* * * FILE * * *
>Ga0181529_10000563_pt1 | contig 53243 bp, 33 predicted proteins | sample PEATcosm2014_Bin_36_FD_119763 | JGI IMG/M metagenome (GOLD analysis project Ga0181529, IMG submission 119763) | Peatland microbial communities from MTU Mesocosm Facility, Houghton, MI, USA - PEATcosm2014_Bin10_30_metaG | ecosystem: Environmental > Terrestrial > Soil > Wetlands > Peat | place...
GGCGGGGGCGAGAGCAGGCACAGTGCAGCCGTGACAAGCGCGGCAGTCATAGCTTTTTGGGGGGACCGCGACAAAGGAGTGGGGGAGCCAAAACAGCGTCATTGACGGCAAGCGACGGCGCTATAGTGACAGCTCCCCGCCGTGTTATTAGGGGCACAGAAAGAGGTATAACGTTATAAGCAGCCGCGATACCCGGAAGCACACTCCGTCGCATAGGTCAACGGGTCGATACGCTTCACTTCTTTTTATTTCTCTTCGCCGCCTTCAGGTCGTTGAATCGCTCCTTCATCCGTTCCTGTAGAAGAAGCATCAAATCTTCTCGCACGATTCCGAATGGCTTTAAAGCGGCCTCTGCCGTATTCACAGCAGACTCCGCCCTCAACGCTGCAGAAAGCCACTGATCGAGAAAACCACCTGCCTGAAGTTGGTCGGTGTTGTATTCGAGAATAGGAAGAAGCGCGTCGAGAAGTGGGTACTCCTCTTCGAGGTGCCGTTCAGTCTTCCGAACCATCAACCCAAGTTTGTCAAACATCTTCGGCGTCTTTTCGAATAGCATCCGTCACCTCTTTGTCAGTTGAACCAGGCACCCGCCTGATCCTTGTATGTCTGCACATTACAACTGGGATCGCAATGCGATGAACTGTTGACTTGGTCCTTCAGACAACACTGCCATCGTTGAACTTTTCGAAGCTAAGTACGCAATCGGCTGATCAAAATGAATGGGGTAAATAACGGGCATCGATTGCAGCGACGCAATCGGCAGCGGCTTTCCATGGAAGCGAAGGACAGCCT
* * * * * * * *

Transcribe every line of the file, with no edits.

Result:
>Ga0181529_10000563_pt1 | contig 53243 bp, 33 predicted proteins | sample PEATcosm2014_Bin_36_FD_119763 | JGI IMG/M metagenome (GOLD analysis project Ga0181529, IMG submission 119763) | Peatland microbial communities from MTU Mesocosm Facility, Houghton, MI, USA - PEATcosm2014_Bin10_30_metaG | ecosystem: Environmental > Terrestrial > Soil > Wetlands > Peat | place...
GGCGGGGGCGAGAGCAGGCACAGTGCAGCCGTGACAAGCGCGGCAGTCATAGCTTTTTGGGGGGACCGCGACAAAGGAGTGGGGGAGCCAAAACAGCGTCATTGACGGCAAGCGACGGCGCTATAGTGACAGCTCCCCGCCGTGTTATTAGGGGCACAGAAAGAGGTATAACGTTATAAGCAGCCGCGATACCCGGAAGCACACTCCGTCGCATAGGTCAACGGGTCGATACGCTTCACTTCTTTTTATTTCTCTTCGCCGCCTTCAGGTCGTTGAATCGCTCCTTCATCCGTTCCTGTAGAAGAAGCATCAAATCTTCTCGCACGATTCCGAATGGCTTTAAAGCGGCCTCTGCCGTATTCACAGCAGACTCCGCCCTCAACGCTGCAGAAAGCCACTGATCGAGAAAACCACCTGCCTGAAGTTGGTCGGTGTTGTATTCGAGAATAGGAAGAAGCGCGTCGAGAAGTGGGTACTCCTCTTCGAGGTGCCGTTCAGTCTTCCGAACCATCAACCCAAGTTTGTCAAACATCTTCGGCGTCTTTTCGAATAGCATCCGTCACCTCTTTGTCAGTTGAACCAGGCACCCGCCTGATCCTTGTATGTCTGCACATTACAACTGGGATCGCAATGCGATGAACTGTTGACTTGGTCCTTCAGACAACACTGCCATCGTTGAACTTTTCGAAGCTAAGTACGCAATCGGCTGATCAAAATGAATGGGGTAAATAACGGGCATCGATTGCAGCGACGCAATCGGCAGCGGCTTTCCATGGAAGCGAAGGACAGCCT